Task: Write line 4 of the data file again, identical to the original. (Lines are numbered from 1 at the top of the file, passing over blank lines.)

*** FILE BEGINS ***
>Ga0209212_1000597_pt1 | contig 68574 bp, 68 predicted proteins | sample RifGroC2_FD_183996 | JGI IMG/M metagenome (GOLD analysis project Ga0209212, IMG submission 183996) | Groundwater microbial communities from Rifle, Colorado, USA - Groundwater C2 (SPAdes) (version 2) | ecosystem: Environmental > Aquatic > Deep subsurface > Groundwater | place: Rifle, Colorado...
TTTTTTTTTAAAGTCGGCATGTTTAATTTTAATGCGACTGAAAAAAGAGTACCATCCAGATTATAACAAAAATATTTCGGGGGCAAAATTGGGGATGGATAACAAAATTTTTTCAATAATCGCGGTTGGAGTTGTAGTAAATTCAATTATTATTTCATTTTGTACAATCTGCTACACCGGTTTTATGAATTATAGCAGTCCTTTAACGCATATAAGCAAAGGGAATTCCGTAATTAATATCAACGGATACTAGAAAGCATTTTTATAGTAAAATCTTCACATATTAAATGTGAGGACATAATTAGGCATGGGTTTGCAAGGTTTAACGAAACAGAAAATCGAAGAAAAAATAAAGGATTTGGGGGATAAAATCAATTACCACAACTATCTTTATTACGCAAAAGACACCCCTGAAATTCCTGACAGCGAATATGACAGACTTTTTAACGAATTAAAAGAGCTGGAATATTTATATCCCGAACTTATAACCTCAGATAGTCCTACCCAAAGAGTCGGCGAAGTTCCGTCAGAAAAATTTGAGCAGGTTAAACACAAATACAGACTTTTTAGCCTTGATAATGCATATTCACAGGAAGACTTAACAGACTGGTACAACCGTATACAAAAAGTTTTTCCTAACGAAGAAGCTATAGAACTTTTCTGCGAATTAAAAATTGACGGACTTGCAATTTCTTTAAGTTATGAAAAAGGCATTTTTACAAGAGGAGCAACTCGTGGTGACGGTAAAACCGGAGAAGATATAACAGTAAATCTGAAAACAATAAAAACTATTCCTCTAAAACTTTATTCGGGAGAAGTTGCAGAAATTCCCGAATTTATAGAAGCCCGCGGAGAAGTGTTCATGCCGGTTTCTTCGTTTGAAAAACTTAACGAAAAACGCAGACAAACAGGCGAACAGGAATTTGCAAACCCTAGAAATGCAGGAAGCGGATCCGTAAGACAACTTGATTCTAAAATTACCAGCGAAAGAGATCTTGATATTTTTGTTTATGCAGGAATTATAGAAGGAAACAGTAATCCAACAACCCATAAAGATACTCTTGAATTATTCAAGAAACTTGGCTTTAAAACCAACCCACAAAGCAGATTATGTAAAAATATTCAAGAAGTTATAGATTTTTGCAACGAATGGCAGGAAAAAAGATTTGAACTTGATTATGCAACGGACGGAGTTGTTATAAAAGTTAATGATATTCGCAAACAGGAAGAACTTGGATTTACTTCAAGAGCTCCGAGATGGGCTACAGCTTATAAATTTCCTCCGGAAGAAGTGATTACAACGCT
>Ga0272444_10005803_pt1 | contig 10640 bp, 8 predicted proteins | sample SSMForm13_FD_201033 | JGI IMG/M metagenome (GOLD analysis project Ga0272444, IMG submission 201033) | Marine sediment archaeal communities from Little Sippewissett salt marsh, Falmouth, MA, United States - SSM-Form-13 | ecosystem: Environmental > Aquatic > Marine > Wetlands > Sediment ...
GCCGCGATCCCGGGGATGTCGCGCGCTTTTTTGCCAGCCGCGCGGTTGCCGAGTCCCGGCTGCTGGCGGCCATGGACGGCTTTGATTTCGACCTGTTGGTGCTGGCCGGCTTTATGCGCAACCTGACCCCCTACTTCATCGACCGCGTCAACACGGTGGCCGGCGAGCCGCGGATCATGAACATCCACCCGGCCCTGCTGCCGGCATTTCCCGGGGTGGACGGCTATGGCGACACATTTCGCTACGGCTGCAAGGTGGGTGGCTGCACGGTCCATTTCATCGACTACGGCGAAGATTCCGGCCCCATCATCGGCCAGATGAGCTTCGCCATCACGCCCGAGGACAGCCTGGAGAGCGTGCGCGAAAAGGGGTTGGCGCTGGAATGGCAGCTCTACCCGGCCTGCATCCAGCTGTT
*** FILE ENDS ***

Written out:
GCCGCGATCCCGGGGATGTCGCGCGCTTTTTTGCCAGCCGCGCGGTTGCCGAGTCCCGGCTGCTGGCGGCCATGGACGGCTTTGATTTCGACCTGTTGGTGCTGGCCGGCTTTATGCGCAACCTGACCCCCTACTTCATCGACCGCGTCAACACGGTGGCCGGCGAGCCGCGGATCATGAACATCCACCCGGCCCTGCTGCCGGCATTTCCCGGGGTGGACGGCTATGGCGACACATTTCGCTACGGCTGCAAGGTGGGTGGCTGCACGGTCCATTTCATCGACTACGGCGAAGATTCCGGCCCCATCATCGGCCAGATGAGCTTCGCCATCACGCCCGAGGACAGCCTGGAGAGCGTGCGCGAAAAGGGGTTGGCGCTGGAATGGCAGCTCTACCCGGCCTGCATCCAGCTGTT